WARSAW – Polish police came under criticism on Thursday for using tear gas and force on mostly female and young protesters during the latest in a string of women-led protests against a top court ruling restricting abortion.
Political tensions have been extremely high in Poland since the constitutional court ruled last month to impose a near total ban on abortion. The government has yet to publish the ruling, which would enshrine it as law, because of the huge pressure from the mass street protests.
Meanwhile, a standoff with the European Union and a surge in coronavirus infections — with a record number of 637 deaths in one day recorded Thursday — as well as frustration over the government's handling of the pandemic are all contributing to a sense of deepening crisis in the country.
Also Thursday, several activists were forcefully removed by police after blocking traffic in front of the District Court in Warsaw. They had gathered there to show solidarity with an activist who was suspected of assaulting a police office at an earlier protest.
She was charged in relation to an incident in which the women-led protesters and far-right nationalists were facing off against each other, with police in the middle. Reportedly someone threw a flare at the police. But the court today decided that the woman doesn't have to remain in pre-trial detention and her lawyer says any punishment will likely not be severe.
According to reports in Polish media, plainclothes police with batons used force on some of the protesters Wednesday night.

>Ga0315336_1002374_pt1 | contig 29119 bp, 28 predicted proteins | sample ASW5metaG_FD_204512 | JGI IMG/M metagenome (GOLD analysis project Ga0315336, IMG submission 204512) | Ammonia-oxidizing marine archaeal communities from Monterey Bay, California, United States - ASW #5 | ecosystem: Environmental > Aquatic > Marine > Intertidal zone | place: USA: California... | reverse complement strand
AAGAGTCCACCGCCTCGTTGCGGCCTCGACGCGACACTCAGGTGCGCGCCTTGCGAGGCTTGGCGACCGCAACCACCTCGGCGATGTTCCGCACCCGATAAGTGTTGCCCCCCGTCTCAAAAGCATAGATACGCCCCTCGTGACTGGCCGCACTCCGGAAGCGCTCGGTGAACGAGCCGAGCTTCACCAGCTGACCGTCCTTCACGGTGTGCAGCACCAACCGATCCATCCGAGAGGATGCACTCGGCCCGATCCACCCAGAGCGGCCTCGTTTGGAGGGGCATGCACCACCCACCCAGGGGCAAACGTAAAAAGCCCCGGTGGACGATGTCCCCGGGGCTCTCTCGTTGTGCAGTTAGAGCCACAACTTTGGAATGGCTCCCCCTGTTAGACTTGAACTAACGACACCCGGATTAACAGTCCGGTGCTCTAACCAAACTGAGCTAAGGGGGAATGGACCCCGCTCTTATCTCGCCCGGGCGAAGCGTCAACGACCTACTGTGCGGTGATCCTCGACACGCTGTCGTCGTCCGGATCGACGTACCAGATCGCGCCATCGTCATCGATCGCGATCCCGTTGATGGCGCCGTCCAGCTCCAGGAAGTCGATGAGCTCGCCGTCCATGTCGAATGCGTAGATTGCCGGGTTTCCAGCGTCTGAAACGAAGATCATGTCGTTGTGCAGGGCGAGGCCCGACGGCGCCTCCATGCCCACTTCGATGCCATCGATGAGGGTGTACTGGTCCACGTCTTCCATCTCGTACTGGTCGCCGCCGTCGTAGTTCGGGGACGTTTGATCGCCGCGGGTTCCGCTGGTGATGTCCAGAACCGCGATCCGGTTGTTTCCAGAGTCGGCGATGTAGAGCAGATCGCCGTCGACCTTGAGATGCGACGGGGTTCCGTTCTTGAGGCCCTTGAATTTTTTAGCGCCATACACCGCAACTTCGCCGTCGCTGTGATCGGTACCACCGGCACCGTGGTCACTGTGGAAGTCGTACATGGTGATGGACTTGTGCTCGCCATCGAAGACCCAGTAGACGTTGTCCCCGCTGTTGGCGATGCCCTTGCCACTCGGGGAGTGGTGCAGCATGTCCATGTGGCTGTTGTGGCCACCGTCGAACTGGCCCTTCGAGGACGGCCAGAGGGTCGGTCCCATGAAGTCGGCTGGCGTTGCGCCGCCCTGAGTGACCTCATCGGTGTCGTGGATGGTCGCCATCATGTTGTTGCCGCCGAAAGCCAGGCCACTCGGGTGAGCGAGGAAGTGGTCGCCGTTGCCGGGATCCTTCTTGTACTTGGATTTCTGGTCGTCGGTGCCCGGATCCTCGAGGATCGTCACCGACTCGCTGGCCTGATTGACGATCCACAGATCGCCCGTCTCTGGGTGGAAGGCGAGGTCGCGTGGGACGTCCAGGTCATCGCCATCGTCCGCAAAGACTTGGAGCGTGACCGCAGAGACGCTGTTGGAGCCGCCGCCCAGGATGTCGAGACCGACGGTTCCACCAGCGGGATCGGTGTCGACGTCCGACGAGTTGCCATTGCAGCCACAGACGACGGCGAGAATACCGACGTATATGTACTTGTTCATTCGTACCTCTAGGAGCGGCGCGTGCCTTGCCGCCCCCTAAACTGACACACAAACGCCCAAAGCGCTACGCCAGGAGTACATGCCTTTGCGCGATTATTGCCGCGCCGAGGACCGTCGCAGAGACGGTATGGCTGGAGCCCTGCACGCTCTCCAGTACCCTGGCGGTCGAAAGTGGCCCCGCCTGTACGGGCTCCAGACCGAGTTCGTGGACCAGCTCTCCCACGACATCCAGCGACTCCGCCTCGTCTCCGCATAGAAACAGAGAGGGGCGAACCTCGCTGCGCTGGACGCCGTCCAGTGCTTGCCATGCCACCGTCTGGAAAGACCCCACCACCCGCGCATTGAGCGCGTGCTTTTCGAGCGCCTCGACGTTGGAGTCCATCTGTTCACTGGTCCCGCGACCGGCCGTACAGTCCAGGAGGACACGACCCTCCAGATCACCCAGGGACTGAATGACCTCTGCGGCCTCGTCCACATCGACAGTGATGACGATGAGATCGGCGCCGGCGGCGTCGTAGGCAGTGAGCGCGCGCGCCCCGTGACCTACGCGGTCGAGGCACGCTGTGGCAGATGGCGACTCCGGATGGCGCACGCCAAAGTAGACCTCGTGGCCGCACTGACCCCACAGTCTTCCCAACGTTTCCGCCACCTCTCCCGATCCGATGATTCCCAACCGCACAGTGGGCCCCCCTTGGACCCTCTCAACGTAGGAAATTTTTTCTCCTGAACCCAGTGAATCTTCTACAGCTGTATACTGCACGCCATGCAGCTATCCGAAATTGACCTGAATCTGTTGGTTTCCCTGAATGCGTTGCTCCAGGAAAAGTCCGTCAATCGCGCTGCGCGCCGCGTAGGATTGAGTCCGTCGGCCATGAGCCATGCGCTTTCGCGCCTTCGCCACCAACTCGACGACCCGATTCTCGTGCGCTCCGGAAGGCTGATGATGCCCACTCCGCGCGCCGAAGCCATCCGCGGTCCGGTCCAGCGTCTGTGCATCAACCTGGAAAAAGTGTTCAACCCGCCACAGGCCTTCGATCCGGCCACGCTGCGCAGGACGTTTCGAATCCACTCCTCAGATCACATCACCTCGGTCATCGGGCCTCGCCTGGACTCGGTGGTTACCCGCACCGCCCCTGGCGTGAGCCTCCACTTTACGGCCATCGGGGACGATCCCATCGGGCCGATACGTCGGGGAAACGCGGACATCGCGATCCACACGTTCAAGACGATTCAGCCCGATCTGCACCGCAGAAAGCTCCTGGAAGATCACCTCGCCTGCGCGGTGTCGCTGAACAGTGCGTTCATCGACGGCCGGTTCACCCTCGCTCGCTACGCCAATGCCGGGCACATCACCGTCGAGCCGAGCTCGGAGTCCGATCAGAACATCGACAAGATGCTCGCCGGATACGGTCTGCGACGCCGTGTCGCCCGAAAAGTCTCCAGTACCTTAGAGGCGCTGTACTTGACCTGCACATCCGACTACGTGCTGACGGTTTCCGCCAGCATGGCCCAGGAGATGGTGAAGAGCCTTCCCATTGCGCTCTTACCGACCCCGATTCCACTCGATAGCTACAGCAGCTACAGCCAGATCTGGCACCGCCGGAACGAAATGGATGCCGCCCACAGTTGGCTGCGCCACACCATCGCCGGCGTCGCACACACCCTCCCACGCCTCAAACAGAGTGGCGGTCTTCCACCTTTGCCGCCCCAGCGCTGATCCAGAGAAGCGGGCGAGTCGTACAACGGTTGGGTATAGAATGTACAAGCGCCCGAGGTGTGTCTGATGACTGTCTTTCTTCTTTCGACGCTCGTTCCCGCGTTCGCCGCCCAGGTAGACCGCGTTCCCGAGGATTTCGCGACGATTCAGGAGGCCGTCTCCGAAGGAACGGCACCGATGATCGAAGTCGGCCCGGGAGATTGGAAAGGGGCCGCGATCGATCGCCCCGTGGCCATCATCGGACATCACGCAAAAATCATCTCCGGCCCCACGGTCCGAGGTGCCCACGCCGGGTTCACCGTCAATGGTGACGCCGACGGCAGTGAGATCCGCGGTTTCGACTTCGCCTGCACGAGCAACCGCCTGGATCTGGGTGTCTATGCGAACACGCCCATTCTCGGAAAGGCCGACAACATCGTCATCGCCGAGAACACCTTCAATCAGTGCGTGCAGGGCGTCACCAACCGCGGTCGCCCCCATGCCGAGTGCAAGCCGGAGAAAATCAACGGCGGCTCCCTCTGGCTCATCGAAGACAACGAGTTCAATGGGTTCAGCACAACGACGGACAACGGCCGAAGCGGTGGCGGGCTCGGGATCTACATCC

Witnesses said that plainclothes officers entered the crowd of protesters, some with armbands identifying them as police and some without, and used truncheons to beat protesters.
TV broadcast images also showed Marta Lempart, one of the leaders of Women's Strike — the key organization beyond the protests — on the ground in pain after tear gas got in her eyes.
On Thursday, Lempart accused the police of breaking the law.
Mayor Rafal Trzaskowski, who is a liberal opponent of the nation’s conservative government, also criticized the police behavior.
“Tear gas against women? Really, Polish police?” said on Twitter. “The use of direct coercion must be justified and proportionate, it must be a last resort. I believe there was no reason to use it against women’s and youth demonstrations. There were many more policemen than protesters.”
Interior Minister Mariusz Kaminski told parliament Thursday that the police officers used force because they found themselves “under attack” from the protesters.
But Cezary Tomczyk, head of the opposition party Civic Platform's club in parliament, said that police were lying.
“These were peaceful demonstrations," Tomczyk said. "There was no reason for such brutal interventions.”
Protesters had meant to create a blockade of the parliament building Wednesday evening, but were prevented from doing so by a large contingent of police vans, forcing the demonstrators to gather elsewhere in the city.
Emotions were high on the streets and inside the parliamentary chamber.
A lawmaker who had her parliamentary pass ripped apart by police amid the protests outside confronted Poland's most powerful politician, ruling party leader Jaroslaw Kaczynski, during the parliamentary session, accusing him of causing the turmoil in the country.
Kaczynski in turn accused oppositions lawmakers of having “blood on your hands” for supporting the mass protests, which he alleged were contributing to the massive spike in coronavirus infections.
When opposition politicians chanted at Kaczynski that he deserved to be in prison, he retorted that they were the ones who belonged behind bars.